My bio is written in the first person because all my relatives were busy.
My childhood aspirations of playing bass in a funk band died when Jheri curls fell out of fashion at the end of the 1980s. Shuttling back and forth between Jamaica, Queens and Westchester County (New York), I discovered that rap music was more than just an instruction manual for my teenage debauchery – it was a viable career option. Rap offers no 401k and a higher likelihood of being shot than in Corporate America, but my average lifespan at nine-to-five jobs has been about two months.
After my first internship at Power Play Studios in Queens in 1992 (where I watched Large Professor work on Akinyele’s Vagina Diner LP), I met Vance Wright (Slick Rick’s DJ), who owned and operated Vee-Dubbs recording studio in New Rochelle, NY. I started working there in 1994, at the age of 17. I learned the basics of the music biz, audio engineering, and being a gofer (one of my first assignments was to pick up grilled turkey sandwiches for Greg Nice of Nice-N-Smooth). I also produced my first record during my three-year stint at Vee-Dubbs, for a rapper named Preacher Earl. All of the money I made off of that transaction was blown at the mall. I was under my mom’s health insurance then, so it was cool.
I went on to attend Purchase College (SUNY) and my senior project, Music For Tu Madre, accidentally became the debut release on my Old Maid Entertainment label in 1998-99. I had no idea what I was doing business-wise, but still had the gumption to follow up with A Bottle of Whup Ass in 2000 and Pimps Don’t Pay Taxes – all three albums were joint efforts with MCs Huggy and longtime collaborator Al-Shid – in 2001. The modest success of the early releases was enough to secure consistent distribution and continue with Sick of Bein’ Rich (2003); A Job Ain’t Nuthin’ But Work (2004); Gimme Dat Beat Fool! (2005); Boss Hog Barbarians: Every Hog Has Its Day (with Celph Titled), Experienced! and To Love a Hooker (all in 2006) and Live at the Liqua Sto (featuring Chief Chinchilla, my alter ego) in 2008.
I eventually grew frustrated with the music industry and walked away from it in 2009. I learned after unsuccessfully looking for a 9 to 5 for four years that I’m immensely unfit for the that world and my “real world” resume is laughable at best, so the retirement never stuck. In 2011, I wrote and published my first book, Root for the Villain: Rap, Bullshit and a Celebration of Failure, chronicling my hip-hop ups and downs with no filters and plenty of profanity and punctuation errors. It garnered positive reviews in respected media outlets like The A.V. Club, SPIN Magazine and The L.A. Times, as well as receiving public endorsement from Questlove, Chuck D, RJD2 and more. It probably deterred some people from pursuing a career in the arts – there’s surely a talented artist crunching data in a Geoffrey Beene tie right now because of me – but reality is a dish best served cold!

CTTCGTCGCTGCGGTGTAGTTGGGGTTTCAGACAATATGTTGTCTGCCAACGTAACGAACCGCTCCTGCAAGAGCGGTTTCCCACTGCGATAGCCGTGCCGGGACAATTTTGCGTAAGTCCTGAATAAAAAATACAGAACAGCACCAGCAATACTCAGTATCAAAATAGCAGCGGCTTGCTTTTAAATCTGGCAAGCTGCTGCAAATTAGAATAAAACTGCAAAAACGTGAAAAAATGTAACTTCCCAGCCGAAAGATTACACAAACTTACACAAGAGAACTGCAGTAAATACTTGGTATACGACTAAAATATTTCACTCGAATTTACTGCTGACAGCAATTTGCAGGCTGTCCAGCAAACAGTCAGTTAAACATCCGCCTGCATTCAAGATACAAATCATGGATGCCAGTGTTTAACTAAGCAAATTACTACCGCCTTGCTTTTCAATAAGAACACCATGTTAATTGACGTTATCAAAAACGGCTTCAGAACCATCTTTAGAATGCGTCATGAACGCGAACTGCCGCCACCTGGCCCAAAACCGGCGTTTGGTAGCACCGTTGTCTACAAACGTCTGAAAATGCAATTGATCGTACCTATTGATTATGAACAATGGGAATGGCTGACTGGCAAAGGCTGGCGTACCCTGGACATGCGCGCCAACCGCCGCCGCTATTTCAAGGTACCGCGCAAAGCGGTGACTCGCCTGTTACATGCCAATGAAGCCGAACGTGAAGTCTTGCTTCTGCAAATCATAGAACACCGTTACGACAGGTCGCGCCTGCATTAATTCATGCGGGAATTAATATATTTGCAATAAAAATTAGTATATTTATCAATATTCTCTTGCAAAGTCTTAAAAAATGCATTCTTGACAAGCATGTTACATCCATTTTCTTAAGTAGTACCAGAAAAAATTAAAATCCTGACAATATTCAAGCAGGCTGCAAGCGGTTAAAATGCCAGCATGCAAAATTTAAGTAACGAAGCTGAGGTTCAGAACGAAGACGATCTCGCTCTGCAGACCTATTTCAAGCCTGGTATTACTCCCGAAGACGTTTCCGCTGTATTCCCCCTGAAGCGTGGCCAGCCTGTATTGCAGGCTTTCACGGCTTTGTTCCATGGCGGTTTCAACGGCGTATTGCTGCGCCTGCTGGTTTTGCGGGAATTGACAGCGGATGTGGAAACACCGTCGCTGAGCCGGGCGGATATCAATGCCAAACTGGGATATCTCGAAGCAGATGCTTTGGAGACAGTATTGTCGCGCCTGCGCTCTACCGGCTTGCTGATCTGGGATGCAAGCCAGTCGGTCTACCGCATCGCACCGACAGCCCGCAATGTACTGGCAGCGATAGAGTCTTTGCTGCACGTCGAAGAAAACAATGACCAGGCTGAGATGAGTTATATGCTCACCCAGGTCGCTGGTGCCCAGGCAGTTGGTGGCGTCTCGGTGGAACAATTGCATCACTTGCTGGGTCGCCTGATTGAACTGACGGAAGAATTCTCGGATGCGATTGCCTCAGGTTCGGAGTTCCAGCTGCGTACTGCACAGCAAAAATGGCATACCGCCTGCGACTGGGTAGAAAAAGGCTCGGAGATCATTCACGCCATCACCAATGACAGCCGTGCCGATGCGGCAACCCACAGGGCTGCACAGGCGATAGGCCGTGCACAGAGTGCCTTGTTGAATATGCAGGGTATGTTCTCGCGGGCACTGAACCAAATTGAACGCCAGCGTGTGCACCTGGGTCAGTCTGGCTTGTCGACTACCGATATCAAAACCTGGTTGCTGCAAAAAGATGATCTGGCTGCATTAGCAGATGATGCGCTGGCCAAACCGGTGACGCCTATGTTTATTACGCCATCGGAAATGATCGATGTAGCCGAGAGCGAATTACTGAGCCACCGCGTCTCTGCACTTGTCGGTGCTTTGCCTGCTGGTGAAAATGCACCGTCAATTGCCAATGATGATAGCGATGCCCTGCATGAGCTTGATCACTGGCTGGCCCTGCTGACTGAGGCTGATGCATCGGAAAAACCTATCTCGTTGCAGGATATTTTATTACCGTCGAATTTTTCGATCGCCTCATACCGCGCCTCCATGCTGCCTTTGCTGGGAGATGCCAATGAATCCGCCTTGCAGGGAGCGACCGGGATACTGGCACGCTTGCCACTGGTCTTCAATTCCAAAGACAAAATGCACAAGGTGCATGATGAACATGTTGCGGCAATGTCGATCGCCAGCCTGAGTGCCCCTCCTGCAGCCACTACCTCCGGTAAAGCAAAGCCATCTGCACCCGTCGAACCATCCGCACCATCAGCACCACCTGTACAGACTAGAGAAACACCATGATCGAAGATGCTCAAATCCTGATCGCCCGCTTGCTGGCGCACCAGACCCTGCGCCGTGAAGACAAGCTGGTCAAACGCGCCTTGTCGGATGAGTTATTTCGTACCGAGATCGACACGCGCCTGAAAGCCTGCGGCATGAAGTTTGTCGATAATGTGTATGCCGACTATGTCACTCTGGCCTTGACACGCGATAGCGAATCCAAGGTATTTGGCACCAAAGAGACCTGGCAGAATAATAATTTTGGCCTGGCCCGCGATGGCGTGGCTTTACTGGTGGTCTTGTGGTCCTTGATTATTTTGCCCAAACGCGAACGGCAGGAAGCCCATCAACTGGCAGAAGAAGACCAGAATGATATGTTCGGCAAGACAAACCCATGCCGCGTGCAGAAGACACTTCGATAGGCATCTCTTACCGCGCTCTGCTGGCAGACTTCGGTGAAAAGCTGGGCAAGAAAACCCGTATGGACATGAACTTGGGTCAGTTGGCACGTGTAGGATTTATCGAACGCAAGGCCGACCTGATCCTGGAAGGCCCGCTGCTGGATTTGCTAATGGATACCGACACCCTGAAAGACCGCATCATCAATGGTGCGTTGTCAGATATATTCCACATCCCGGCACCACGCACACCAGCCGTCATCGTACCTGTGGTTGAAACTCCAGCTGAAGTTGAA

In 2013 I returned to music and to my surprise, my “comeback” album, Peter Pan Syndrome, was fairly well-received. I also revisited my roots as an instrumentalist and took up playing drums seriously during my music business hiatus. Today I have a series of drum break records (2014’s Lunch Breaks and 2015’s Backyard Breaks) being sampled by producers worldwide. As a drummer, I’ve done studio work for Danger Mouse, Marco Polo, the Fresh Dressed film score and the Stretch and Bobbito Documentary film score. I’ve also shared a drum chair with Questlove at NYC’s Mobile Monday’s party and currently hold the drum chair with punk-rock band, Lulu Lewis, and soul band, Benjamin + The Dreamdancers, in NYC.
As a producer, artist, DJ and engineer, I’ve worked and split bills with Biz Markie, E-40, Lonely Island, Gnarls Barkley, Masta Ace, Broken Bells, King T, Pete Rock, Just Blaze, R.A. the Rugged Man, Large Professor, Tha Alkaholiks, DJ Premier, Del tha Funkee Homosapien, Vinnie Paz and Devin The Dude, to name a few. On the turntables, you can catch me throwing down the nastiest in funk and soul 45s at my weekly residency at The Tuck Room/iPic Theaters in NYC and my monthly slot at Robert Bar in Brooklyn. I’ve also done deep funk and soul sets at well-attended and/or respected festivals and parties like Mobile Mondays (NYC), Soulelujah! (Boston), 45 Sessions (Bay Area), Soul Summit (Chicago), Soundset (Minneapolis), Moneytown (D.C.) and the Hot Peas and Butta. My Gator$-n-Fur$ radio shows from 2007-08 are a good place to start if you need glimpses of my generally all-over-the-place musical taste (download ‘em on this site). I’ve also taught music production, history and business courses and served as a guest lecturer at Purchase College. As a writer, my work has been featured everywhere from Ego Trip; to SLAM Magazine; to Red Bull Music Academy (where I currently have an interview series called “Give the Drummer Some”) and in a Common Culture textbook.
2016 saw the release of my seventh solo album (and 12th overall), Fish-n-Grits, and a funk instrumental LP with my longtime mastering engineer and Tom Tom Club guitarist, Pablo Martin. Our group is called The Du-Rites and that album is probably the closest to what I aspired to in my funk-drenched ’80s childhood. Our sophomore LP, Greasy Listening, drops in the fall of 2017. I’ve also recently started a jazz/funk side project called The Zone Identity and produced and played drums on an upcoming 7″ single from legendary funk keyboardist, Manzel. Full circle, I suppose. My journey as a blue-collar musician has been up and down and I plan to quit at least once a day, but it’s still in progress and I don’t have a presentable enough photo for a LinkedIn job search. The small victories and urge to make it funky should keep me going till I can’t anymore!